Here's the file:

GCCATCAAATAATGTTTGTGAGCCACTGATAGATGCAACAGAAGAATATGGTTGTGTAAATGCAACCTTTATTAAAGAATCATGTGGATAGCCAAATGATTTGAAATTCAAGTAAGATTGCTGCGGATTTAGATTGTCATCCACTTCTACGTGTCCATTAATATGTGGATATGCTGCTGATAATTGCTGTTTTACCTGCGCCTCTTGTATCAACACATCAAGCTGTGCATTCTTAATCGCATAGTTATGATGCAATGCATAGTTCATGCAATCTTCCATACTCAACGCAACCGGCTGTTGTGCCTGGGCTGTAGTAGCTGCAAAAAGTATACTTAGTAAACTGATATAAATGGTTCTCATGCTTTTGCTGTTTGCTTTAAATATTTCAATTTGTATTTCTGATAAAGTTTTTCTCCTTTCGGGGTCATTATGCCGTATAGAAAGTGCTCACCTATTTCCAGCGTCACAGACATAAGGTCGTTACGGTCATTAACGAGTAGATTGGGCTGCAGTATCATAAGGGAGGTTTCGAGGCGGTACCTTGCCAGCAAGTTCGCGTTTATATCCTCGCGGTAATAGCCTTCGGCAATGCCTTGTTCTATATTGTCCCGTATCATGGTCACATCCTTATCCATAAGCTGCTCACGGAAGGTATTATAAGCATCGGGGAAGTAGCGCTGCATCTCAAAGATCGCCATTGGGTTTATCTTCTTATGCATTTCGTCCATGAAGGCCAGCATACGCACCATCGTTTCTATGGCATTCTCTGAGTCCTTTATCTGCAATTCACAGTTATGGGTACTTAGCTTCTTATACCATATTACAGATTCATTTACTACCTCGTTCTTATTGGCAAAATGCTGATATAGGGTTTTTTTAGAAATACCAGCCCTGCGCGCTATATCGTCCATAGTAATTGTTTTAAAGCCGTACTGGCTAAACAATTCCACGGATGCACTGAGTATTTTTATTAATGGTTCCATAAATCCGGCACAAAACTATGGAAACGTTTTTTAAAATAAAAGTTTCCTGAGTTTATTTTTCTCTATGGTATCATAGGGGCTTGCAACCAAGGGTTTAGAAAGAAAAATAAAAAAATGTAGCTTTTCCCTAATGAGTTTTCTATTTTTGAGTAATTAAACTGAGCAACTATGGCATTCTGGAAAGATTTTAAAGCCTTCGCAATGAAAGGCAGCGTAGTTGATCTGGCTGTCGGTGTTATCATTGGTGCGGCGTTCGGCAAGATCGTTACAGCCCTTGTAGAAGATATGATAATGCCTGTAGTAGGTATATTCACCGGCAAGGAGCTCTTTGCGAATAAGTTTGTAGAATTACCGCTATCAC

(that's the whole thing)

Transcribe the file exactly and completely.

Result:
GCCATCAAATAATGTTTGTGAGCCACTGATAGATGCAACAGAAGAATATGGTTGTGTAAATGCAACCTTTATTAAAGAATCATGTGGATAGCCAAATGATTTGAAATTCAAGTAAGATTGCTGCGGATTTAGATTGTCATCCACTTCTACGTGTCCATTAATATGTGGATATGCTGCTGATAATTGCTGTTTTACCTGCGCCTCTTGTATCAACACATCAAGCTGTGCATTCTTAATCGCATAGTTATGATGCAATGCATAGTTCATGCAATCTTCCATACTCAACGCAACCGGCTGTTGTGCCTGGGCTGTAGTAGCTGCAAAAAGTATACTTAGTAAACTGATATAAATGGTTCTCATGCTTTTGCTGTTTGCTTTAAATATTTCAATTTGTATTTCTGATAAAGTTTTTCTCCTTTCGGGGTCATTATGCCGTATAGAAAGTGCTCACCTATTTCCAGCGTCACAGACATAAGGTCGTTACGGTCATTAACGAGTAGATTGGGCTGCAGTATCATAAGGGAGGTTTCGAGGCGGTACCTTGCCAGCAAGTTCGCGTTTATATCCTCGCGGTAATAGCCTTCGGCAATGCCTTGTTCTATATTGTCCCGTATCATGGTCACATCCTTATCCATAAGCTGCTCACGGAAGGTATTATAAGCATCGGGGAAGTAGCGCTGCATCTCAAAGATCGCCATTGGGTTTATCTTCTTATGCATTTCGTCCATGAAGGCCAGCATACGCACCATCGTTTCTATGGCATTCTCTGAGTCCTTTATCTGCAATTCACAGTTATGGGTACTTAGCTTCTTATACCATATTACAGATTCATTTACTACCTCGTTCTTATTGGCAAAATGCTGATATAGGGTTTTTTTAGAAATACCAGCCCTGCGCGCTATATCGTCCATAGTAATTGTTTTAAAGCCGTACTGGCTAAACAATTCCACGGATGCACTGAGTATTTTTATTAATGGTTCCATAAATCCGGCACAAAACTATGGAAACGTTTTTTAAAATAAAAGTTTCCTGAGTTTATTTTTCTCTATGGTATCATAGGGGCTTGCAACCAAGGGTTTAGAAAGAAAAATAAAAAAATGTAGCTTTTCCCTAATGAGTTTTCTATTTTTGAGTAATTAAACTGAGCAACTATGGCATTCTGGAAAGATTTTAAAGCCTTCGCAATGAAAGGCAGCGTAGTTGATCTGGCTGTCGGTGTTATCATTGGTGCGGCGTTCGGCAAGATCGTTACAGCCCTTGTAGAAGATATGATAATGCCTGTAGTAGGTATATTCACCGGCAAGGAGCTCTTTGCGAATAAGTTTGTAGAATTACCGCTATCAC